All profit supporting special needs music education and Help Musicians
Tutorials

Alto TearDown...

LoveSickLouie

New Member
Messages
12
Hi All...I am new to the sax and to forums in general but I have recently accomplished a goal I've had for 25 years and bought me a sax. It's a Selmer Bundy and for my mind great to start of with, I'm loving playing it, it's everything I've been looking forward to, but what I'd like, what I need is a bit of guidance about after practice, how far I need to go with cleaning and maintenance before putting her away 'til next time...any tips from those in the know would be appreciated...Enjoy!!
 

kevgermany

ex Landrover Nut
Subscriber
Messages
21,947
Get a pull through set and use them to dry the inside of the sax. Let the sax dry completely with the case open.

For the mouthpiece, do the same.

Occasionally put a little corkgrease on the cork.

A checkover/lube once a year is also a good thing to do.
 

LoveSickLouie

New Member
Messages
12
Thanks mate, good to know I've been on the right track, but will add in the case open time...any rule of thumb on reed care at the end of a blow?...
 

trimmy

One day i will...
Messages
10,273
There are rules for care of reeds but i don't adhere to them (shameful i know), no doubt you will get a lot of advice on reed care iv'e listened to it all, tried it and do my own thing now..... which is soak the reed when new(water or mouth), put it on my mouthpiece, play my sax leave it on the mouthpiece til my next blow. Suits me :D

ps. welcome to the cafe :thumb:

pps. if you do a search on the site there are tons of threads to get you confused :confused:
 
Last edited by a moderator:

LoveSickLouie

New Member
Messages
12
I like it, having the reed saddled up seems like a good way to keep you coming back to the sax and blowing regularly...thanks for the tip, thanks for the welcome...
 

kevgermany

ex Landrover Nut
Subscriber
Messages
21,947
Reed - I take it off, wipe/dry it and stick it in a reed case. And use a different one each time (out of 4 I keep on the go.
 

jbtsax

Well-Known Member
Subscriber
Messages
8,013
I agree with Kev. I like to use the LaVoz reedguards to store reeds in between playing sessions. The reason is that the reedguard allows the reed to dry without letting the tip to go curvy. When you are ready to play again, you just take the reed out, moisten it in your mouth a few seconds and put it back into the reedguard. By the time the sax is assembled and the music put out, the reed has absorbed the correct amount of moisture, is perfectly flat on the end, and is ready to put on the mouthpiece and play.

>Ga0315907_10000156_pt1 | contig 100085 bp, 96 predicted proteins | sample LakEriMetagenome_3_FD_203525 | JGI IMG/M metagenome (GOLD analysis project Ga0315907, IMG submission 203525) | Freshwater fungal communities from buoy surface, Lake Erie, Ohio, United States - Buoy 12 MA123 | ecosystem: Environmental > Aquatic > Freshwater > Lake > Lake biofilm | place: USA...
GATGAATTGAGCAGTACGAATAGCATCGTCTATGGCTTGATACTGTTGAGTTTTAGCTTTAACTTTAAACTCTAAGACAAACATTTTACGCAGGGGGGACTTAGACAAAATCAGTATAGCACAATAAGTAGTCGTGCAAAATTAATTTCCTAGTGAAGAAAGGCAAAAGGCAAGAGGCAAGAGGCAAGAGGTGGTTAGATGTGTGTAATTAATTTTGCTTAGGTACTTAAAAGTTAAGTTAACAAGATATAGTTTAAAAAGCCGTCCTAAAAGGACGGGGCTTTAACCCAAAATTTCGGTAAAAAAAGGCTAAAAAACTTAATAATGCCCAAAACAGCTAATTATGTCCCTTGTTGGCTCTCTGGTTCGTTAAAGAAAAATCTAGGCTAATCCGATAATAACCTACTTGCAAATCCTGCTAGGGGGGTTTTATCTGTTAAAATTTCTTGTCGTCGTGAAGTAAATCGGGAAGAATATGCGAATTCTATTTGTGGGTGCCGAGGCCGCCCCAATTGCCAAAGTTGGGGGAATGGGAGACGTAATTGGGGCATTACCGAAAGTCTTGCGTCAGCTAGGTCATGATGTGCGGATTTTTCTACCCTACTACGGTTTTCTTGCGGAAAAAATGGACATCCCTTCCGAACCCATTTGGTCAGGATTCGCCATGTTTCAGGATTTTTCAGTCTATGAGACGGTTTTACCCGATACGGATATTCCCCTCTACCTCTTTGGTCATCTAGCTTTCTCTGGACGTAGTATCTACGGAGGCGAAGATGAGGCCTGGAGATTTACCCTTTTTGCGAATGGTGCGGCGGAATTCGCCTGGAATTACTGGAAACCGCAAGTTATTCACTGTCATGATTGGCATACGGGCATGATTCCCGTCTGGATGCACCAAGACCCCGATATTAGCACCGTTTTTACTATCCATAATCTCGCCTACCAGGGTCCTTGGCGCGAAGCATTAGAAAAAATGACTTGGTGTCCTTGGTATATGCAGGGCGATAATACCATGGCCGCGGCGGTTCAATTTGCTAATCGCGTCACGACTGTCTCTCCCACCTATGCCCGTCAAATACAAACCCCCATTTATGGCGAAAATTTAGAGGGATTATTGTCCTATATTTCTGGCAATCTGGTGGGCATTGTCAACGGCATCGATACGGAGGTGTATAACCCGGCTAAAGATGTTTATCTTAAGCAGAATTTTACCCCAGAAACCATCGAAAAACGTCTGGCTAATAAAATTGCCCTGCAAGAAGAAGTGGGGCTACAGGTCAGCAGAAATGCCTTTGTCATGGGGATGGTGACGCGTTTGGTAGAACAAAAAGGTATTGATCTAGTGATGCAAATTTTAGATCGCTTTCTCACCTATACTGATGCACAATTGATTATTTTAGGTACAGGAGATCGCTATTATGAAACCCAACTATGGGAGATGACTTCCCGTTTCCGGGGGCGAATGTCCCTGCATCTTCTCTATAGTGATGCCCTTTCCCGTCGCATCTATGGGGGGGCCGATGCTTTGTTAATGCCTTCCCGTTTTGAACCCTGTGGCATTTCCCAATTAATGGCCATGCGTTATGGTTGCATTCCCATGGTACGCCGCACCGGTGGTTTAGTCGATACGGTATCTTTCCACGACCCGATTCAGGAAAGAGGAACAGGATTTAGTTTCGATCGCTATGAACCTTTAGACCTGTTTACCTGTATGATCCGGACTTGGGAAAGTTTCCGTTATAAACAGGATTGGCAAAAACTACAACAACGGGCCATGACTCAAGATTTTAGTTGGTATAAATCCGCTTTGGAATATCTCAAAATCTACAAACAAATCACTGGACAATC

For cleaning the sax, I prefer the H.N. White Padsaver (shove it). It does a thorough job of removing the moisture from the walls of the sax. The moisture is then wicked to the center of the padsaver so that it does not remain in contact with the pads. The end of the padsaver substitutes for the end plug of the sax, so you never "forget" to clean your saxophone. This brand of padsaver does not lose fibers that get in the key work. Unfortunately there other brands that have given this style of padsaver a bad name.



I also like to wipe out the neck (crook) with a clarinet "hanky" swab after each time I play . It is amazing how much "crud" builds up inside the neck over time. Everyone finds what they are comfortable with in taking care of their instrument. My habits are the culmination of years of teaching, playing, and repairing instruments and so I probably take it more seriously than some other folks do. That's not to say that their habits are not right for them.

 

LoveSickLouie

New Member
Messages
12
I am using a cloth pull through currently, and it's doing a good job, but the amount of stuff (spit) it cleans makes me think I should be trying to do a better job...JBTSax, going off your photos H.N Whites the way to go, I had read that padsavers can do more harm than good in terms of fluff interaction with the keys...Clarinet hanky for the neck also a great idea to adopt...
 

Colin the Bear

Well-Known Member
Messages
13,091
I like it, having the reed saddled up seems like a good way to keep you coming back to the sax and blowing regularly...thanks for the tip, thanks for the welcome...
I leave mine on the mouthpiece but it dries and sticks. You'll still need to take it off and wet it.
 

kevgermany

ex Landrover Nut
Subscriber
Messages
21,947
A decent pad saver is good, I use one on my alto.

Just remembered - use a brush on the crook - you can get a flexible wire with a brush on one end and what looks like a pad saver on the other. Brush out the crud, then dry with the furry end...
 
Top Bottom